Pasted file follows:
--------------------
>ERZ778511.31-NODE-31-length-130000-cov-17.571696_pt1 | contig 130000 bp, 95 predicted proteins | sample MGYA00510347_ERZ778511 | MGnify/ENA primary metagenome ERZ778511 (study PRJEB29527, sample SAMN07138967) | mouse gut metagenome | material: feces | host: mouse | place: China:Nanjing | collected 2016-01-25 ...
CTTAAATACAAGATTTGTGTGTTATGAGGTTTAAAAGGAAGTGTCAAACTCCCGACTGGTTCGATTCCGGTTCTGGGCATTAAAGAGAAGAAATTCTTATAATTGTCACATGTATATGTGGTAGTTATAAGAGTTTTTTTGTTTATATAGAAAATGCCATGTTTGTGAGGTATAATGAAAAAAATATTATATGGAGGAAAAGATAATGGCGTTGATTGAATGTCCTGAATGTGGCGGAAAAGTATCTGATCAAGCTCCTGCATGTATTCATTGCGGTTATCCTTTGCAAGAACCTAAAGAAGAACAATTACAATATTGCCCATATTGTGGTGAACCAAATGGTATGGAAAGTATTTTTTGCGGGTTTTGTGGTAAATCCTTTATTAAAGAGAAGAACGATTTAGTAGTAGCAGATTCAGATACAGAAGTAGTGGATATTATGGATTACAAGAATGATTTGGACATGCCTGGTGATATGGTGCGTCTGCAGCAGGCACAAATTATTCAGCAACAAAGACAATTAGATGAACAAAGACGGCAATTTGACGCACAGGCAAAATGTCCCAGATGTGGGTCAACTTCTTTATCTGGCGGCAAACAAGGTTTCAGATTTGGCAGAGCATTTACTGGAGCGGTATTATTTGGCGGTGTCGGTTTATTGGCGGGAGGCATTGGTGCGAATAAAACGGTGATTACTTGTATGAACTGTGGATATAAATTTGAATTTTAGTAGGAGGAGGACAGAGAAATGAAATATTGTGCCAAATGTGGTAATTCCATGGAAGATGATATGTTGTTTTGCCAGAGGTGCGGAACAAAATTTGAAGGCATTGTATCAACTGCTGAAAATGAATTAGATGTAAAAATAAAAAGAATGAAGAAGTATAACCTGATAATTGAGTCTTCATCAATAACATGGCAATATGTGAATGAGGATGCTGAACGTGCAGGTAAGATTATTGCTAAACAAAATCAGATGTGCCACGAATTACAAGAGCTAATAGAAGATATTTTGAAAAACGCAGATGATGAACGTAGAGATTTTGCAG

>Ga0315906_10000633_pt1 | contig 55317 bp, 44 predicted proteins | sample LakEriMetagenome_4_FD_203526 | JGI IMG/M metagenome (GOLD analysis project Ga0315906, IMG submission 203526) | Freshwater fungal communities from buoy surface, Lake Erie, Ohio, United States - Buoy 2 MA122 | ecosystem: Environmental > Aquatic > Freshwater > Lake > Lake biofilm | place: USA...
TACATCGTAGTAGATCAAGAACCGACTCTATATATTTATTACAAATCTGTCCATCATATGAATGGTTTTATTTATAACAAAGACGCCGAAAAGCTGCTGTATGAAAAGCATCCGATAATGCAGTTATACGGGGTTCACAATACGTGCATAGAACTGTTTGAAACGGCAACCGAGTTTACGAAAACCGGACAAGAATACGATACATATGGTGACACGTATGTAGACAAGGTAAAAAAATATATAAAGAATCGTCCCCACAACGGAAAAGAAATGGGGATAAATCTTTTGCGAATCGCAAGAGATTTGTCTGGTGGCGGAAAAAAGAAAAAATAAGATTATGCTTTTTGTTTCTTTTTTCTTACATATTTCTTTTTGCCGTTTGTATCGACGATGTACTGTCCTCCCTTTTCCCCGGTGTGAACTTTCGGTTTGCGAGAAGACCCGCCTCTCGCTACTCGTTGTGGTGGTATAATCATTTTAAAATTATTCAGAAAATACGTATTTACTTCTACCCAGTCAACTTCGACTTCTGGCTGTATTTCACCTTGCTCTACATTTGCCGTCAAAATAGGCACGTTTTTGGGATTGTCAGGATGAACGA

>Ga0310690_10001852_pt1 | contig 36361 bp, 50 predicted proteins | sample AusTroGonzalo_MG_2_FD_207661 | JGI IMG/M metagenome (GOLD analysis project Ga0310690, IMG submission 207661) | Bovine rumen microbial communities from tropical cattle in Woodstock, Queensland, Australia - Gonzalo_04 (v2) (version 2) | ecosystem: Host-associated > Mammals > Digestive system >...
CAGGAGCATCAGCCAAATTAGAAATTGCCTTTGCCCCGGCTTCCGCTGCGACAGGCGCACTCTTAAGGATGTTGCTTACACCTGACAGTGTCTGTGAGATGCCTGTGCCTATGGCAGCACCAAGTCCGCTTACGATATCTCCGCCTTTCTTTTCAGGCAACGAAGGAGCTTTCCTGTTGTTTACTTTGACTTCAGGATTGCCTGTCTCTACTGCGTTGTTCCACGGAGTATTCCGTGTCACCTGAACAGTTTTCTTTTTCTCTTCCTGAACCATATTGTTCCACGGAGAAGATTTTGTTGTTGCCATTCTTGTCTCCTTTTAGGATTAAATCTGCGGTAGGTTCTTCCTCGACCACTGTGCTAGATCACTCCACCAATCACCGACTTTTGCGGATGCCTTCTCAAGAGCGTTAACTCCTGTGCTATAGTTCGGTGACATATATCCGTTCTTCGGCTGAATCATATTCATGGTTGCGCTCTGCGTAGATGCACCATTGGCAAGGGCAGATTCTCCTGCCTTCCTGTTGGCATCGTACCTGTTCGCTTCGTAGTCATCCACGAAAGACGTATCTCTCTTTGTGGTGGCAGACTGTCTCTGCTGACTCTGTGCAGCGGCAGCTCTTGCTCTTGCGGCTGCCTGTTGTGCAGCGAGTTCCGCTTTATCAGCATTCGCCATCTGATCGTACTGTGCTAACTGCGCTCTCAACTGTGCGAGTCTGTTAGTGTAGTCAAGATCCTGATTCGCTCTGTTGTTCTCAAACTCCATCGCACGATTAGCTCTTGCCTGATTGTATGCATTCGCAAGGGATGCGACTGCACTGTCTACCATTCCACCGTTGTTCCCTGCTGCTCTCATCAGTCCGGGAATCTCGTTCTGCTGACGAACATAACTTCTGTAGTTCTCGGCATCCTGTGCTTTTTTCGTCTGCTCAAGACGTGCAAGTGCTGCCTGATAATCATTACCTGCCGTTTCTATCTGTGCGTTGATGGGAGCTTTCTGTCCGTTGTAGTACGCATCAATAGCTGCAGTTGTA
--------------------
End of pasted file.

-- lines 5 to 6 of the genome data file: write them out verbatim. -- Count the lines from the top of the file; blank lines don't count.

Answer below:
>Ga0310690_10001852_pt1 | contig 36361 bp, 50 predicted proteins | sample AusTroGonzalo_MG_2_FD_207661 | JGI IMG/M metagenome (GOLD analysis project Ga0310690, IMG submission 207661) | Bovine rumen microbial communities from tropical cattle in Woodstock, Queensland, Australia - Gonzalo_04 (v2) (version 2) | ecosystem: Host-associated > Mammals > Digestive system >...
CAGGAGCATCAGCCAAATTAGAAATTGCCTTTGCCCCGGCTTCCGCTGCGACAGGCGCACTCTTAAGGATGTTGCTTACACCTGACAGTGTCTGTGAGATGCCTGTGCCTATGGCAGCACCAAGTCCGCTTACGATATCTCCGCCTTTCTTTTCAGGCAACGAAGGAGCTTTCCTGTTGTTTACTTTGACTTCAGGATTGCCTGTCTCTACTGCGTTGTTCCACGGAGTATTCCGTGTCACCTGAACAGTTTTCTTTTTCTCTTCCTGAACCATATTGTTCCACGGAGAAGATTTTGTTGTTGCCATTCTTGTCTCCTTTTAGGATTAAATCTGCGGTAGGTTCTTCCTCGACCACTGTGCTAGATCACTCCACCAATCACCGACTTTTGCGGATGCCTTCTCAAGAGCGTTAACTCCTGTGCTATAGTTCGGTGACATATATCCGTTCTTCGGCTGAATCATATTCATGGTTGCGCTCTGCGTAGATGCACCATTGGCAAGGGCAGATTCTCCTGCCTTCCTGTTGGCATCGTACCTGTTCGCTTCGTAGTCATCCACGAAAGACGTATCTCTCTTTGTGGTGGCAGACTGTCTCTGCTGACTCTGTGCAGCGGCAGCTCTTGCTCTTGCGGCTGCCTGTTGTGCAGCGAGTTCCGCTTTATCAGCATTCGCCATCTGATCGTACTGTGCTAACTGCGCTCTCAACTGTGCGAGTCTGTTAGTGTAGTCAAGATCCTGATTCGCTCTGTTGTTCTCAAACTCCATCGCACGATTAGCTCTTGCCTGATTGTATGCATTCGCAAGGGATGCGACTGCACTGTCTACCATTCCACCGTTGTTCCCTGCTGCTCTCATCAGTCCGGGAATCTCGTTCTGCTGACGAACATAACTTCTGTAGTTCTCGGCATCCTGTGCTTTTTTCGTCTGCTCAAGACGTGCAAGTGCTGCCTGATAATCATTACCTGCCGTTTCTATCTGTGCGTTGATGGGAGCTTTCTGTCCGTTGTAGTACGCATCAATAGCTGCAGTTGTA